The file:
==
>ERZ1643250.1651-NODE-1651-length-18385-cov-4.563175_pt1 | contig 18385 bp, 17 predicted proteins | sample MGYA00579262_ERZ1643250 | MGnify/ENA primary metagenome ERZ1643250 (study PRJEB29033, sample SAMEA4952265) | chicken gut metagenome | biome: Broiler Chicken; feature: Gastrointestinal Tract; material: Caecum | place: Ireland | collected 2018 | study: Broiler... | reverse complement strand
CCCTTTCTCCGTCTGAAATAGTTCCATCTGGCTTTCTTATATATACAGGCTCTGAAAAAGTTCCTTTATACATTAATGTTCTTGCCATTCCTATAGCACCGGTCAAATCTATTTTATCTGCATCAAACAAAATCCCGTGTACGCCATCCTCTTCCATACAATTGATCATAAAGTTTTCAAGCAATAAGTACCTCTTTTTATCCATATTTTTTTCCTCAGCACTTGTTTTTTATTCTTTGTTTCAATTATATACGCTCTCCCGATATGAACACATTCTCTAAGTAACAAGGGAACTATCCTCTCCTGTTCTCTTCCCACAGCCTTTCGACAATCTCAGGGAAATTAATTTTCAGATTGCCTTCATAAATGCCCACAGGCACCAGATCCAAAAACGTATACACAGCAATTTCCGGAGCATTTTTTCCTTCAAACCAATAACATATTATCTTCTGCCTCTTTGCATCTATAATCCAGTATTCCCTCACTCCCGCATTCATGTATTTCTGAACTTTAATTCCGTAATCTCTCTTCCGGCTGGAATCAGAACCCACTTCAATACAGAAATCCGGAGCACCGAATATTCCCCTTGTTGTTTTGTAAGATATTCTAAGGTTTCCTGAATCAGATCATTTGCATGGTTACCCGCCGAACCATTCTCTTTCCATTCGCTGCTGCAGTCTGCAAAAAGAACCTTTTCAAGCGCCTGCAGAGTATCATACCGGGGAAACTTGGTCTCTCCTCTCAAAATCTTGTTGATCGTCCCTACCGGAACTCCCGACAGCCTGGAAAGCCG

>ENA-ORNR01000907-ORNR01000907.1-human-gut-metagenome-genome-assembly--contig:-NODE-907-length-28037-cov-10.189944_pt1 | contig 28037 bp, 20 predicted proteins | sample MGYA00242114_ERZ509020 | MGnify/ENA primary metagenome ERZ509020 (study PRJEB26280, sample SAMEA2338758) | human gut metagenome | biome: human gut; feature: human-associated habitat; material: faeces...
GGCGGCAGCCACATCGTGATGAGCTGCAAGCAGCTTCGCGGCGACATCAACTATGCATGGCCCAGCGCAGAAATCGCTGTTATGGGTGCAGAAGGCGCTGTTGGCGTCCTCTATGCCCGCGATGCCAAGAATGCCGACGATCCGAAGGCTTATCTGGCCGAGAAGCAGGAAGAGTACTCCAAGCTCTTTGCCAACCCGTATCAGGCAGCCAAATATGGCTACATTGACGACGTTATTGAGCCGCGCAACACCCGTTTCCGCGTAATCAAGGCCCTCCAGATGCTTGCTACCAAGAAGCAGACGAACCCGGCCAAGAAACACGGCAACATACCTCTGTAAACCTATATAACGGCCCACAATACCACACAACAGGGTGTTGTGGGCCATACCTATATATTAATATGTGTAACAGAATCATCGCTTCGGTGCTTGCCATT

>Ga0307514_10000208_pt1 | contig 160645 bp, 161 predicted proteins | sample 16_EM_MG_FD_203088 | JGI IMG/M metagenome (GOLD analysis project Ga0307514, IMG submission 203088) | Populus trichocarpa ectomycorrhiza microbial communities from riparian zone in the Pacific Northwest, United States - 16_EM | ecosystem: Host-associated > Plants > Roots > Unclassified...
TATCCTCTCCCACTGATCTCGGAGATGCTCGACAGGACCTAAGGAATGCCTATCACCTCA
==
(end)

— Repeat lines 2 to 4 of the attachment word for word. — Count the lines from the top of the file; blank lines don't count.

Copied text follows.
CCCTTTCTCCGTCTGAAATAGTTCCATCTGGCTTTCTTATATATACAGGCTCTGAAAAAGTTCCTTTATACATTAATGTTCTTGCCATTCCTATAGCACCGGTCAAATCTATTTTATCTGCATCAAACAAAATCCCGTGTACGCCATCCTCTTCCATACAATTGATCATAAAGTTTTCAAGCAATAAGTACCTCTTTTTATCCATATTTTTTTCCTCAGCACTTGTTTTTTATTCTTTGTTTCAATTATATACGCTCTCCCGATATGAACACATTCTCTAAGTAACAAGGGAACTATCCTCTCCTGTTCTCTTCCCACAGCCTTTCGACAATCTCAGGGAAATTAATTTTCAGATTGCCTTCATAAATGCCCACAGGCACCAGATCCAAAAACGTATACACAGCAATTTCCGGAGCATTTTTTCCTTCAAACCAATAACATATTATCTTCTGCCTCTTTGCATCTATAATCCAGTATTCCCTCACTCCCGCATTCATGTATTTCTGAACTTTAATTCCGTAATCTCTCTTCCGGCTGGAATCAGAACCCACTTCAATACAGAAATCCGGAGCACCGAATATTCCCCTTGTTGTTTTGTAAGATATTCTAAGGTTTCCTGAATCAGATCATTTGCATGGTTACCCGCCGAACCATTCTCTTTCCATTCGCTGCTGCAGTCTGCAAAAAGAACCTTTTCAAGCGCCTGCAGAGTATCATACCGGGGAAACTTGGTCTCTCCTCTCAAAATCTTGTTGATCGTCCCTACCGGAACTCCCGACAGCCTGGAAAGCCG

>ENA-ORNR01000907-ORNR01000907.1-human-gut-metagenome-genome-assembly--contig:-NODE-907-length-28037-cov-10.189944_pt1 | contig 28037 bp, 20 predicted proteins | sample MGYA00242114_ERZ509020 | MGnify/ENA primary metagenome ERZ509020 (study PRJEB26280, sample SAMEA2338758) | human gut metagenome | biome: human gut; feature: human-associated habitat; material: faeces...
GGCGGCAGCCACATCGTGATGAGCTGCAAGCAGCTTCGCGGCGACATCAACTATGCATGGCCCAGCGCAGAAATCGCTGTTATGGGTGCAGAAGGCGCTGTTGGCGTCCTCTATGCCCGCGATGCCAAGAATGCCGACGATCCGAAGGCTTATCTGGCCGAGAAGCAGGAAGAGTACTCCAAGCTCTTTGCCAACCCGTATCAGGCAGCCAAATATGGCTACATTGACGACGTTATTGAGCCGCGCAACACCCGTTTCCGCGTAATCAAGGCCCTCCAGATGCTTGCTACCAAGAAGCAGACGAACCCGGCCAAGAAACACGGCAACATACCTCTGTAAACCTATATAACGGCCCACAATACCACACAACAGGGTGTTGTGGGCCATACCTATATATTAATATGTGTAACAGAATCATCGCTTCGGTGCTTGCCATT